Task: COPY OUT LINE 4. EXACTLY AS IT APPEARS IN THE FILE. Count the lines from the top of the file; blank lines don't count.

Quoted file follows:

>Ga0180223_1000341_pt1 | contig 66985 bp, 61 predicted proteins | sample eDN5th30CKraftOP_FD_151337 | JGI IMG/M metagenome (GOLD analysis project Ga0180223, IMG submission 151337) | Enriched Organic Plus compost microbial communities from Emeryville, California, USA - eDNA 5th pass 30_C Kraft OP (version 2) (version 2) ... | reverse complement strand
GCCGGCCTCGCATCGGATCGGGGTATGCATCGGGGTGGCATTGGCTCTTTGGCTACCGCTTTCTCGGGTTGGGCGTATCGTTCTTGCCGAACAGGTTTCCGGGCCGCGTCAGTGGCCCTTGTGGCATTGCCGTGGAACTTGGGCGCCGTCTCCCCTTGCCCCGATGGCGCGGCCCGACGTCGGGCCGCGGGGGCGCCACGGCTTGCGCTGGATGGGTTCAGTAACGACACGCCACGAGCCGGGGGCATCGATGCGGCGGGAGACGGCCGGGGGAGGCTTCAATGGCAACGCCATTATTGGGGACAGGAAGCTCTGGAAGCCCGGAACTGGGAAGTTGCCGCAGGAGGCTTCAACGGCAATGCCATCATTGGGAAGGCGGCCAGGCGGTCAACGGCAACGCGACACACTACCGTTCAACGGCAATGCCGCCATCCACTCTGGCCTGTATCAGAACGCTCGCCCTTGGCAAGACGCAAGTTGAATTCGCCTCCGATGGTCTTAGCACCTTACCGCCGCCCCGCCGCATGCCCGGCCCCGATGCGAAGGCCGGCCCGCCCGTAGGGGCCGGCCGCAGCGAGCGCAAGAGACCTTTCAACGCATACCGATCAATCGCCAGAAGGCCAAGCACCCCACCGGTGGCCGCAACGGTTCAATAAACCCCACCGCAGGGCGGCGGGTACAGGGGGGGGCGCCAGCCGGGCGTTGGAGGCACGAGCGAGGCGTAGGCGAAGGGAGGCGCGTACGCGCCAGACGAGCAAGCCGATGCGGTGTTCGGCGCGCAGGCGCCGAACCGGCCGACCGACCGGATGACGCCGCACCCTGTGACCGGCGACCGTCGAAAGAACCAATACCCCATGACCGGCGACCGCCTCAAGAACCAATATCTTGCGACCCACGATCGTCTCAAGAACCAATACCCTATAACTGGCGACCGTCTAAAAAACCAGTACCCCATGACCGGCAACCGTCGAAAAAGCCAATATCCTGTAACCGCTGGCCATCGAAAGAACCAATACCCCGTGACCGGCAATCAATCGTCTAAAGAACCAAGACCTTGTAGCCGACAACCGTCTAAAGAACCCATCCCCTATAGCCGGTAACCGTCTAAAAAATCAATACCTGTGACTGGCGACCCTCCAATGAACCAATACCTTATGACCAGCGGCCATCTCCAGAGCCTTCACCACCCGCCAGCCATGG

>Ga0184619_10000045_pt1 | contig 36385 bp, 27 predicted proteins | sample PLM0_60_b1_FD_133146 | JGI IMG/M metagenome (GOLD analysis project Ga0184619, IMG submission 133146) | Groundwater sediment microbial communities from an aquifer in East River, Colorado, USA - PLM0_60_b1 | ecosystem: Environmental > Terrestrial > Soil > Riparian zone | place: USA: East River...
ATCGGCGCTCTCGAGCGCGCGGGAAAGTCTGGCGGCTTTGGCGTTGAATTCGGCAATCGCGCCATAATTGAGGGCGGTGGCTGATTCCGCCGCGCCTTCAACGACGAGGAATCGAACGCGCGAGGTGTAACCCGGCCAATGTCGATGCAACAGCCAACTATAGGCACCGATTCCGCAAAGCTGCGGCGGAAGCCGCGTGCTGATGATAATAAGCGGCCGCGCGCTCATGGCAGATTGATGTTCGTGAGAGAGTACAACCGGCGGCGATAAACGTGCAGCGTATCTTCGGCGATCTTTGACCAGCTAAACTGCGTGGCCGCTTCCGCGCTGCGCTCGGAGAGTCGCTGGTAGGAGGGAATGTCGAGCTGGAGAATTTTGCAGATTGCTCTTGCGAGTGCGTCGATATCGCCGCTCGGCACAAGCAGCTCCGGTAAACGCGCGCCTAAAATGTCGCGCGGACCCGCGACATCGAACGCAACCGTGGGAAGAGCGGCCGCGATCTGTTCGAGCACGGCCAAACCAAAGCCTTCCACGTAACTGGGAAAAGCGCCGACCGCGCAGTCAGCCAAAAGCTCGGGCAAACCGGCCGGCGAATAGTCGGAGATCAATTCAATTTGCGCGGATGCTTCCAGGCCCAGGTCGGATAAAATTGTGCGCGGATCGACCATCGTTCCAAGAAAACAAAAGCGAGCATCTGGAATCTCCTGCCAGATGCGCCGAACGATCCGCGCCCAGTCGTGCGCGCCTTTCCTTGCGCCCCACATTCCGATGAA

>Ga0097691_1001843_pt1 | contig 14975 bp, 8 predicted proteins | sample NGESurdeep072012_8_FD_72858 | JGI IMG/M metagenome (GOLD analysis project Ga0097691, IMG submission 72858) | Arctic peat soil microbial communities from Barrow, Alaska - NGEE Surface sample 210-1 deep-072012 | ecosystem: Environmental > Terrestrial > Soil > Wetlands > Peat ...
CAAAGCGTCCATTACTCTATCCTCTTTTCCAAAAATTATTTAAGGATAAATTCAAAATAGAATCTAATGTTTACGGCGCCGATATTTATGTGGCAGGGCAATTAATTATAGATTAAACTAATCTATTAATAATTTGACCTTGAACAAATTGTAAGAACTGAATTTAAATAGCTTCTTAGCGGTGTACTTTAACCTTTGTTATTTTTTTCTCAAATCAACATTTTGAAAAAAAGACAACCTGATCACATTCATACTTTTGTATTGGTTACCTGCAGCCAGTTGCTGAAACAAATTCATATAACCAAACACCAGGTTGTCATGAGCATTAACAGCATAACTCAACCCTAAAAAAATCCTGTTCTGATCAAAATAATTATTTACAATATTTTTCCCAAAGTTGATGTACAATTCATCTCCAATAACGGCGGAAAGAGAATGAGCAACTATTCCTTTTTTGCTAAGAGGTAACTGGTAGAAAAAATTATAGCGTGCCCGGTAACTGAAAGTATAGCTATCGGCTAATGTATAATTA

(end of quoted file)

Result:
ATCGGCGCTCTCGAGCGCGCGGGAAAGTCTGGCGGCTTTGGCGTTGAATTCGGCAATCGCGCCATAATTGAGGGCGGTGGCTGATTCCGCCGCGCCTTCAACGACGAGGAATCGAACGCGCGAGGTGTAACCCGGCCAATGTCGATGCAACAGCCAACTATAGGCACCGATTCCGCAAAGCTGCGGCGGAAGCCGCGTGCTGATGATAATAAGCGGCCGCGCGCTCATGGCAGATTGATGTTCGTGAGAGAGTACAACCGGCGGCGATAAACGTGCAGCGTATCTTCGGCGATCTTTGACCAGCTAAACTGCGTGGCCGCTTCCGCGCTGCGCTCGGAGAGTCGCTGGTAGGAGGGAATGTCGAGCTGGAGAATTTTGCAGATTGCTCTTGCGAGTGCGTCGATATCGCCGCTCGGCACAAGCAGCTCCGGTAAACGCGCGCCTAAAATGTCGCGCGGACCCGCGACATCGAACGCAACCGTGGGAAGAGCGGCCGCGATCTGTTCGAGCACGGCCAAACCAAAGCCTTCCACGTAACTGGGAAAAGCGCCGACCGCGCAGTCAGCCAAAAGCTCGGGCAAACCGGCCGGCGAATAGTCGGAGATCAATTCAATTTGCGCGGATGCTTCCAGGCCCAGGTCGGATAAAATTGTGCGCGGATCGACCATCGTTCCAAGAAAACAAAAGCGAGCATCTGGAATCTCCTGCCAGATGCGCCGAACGATCCGCGCCCAGTCGTGCGCGCCTTTCCTTGCGCCCCACATTCCGATGAA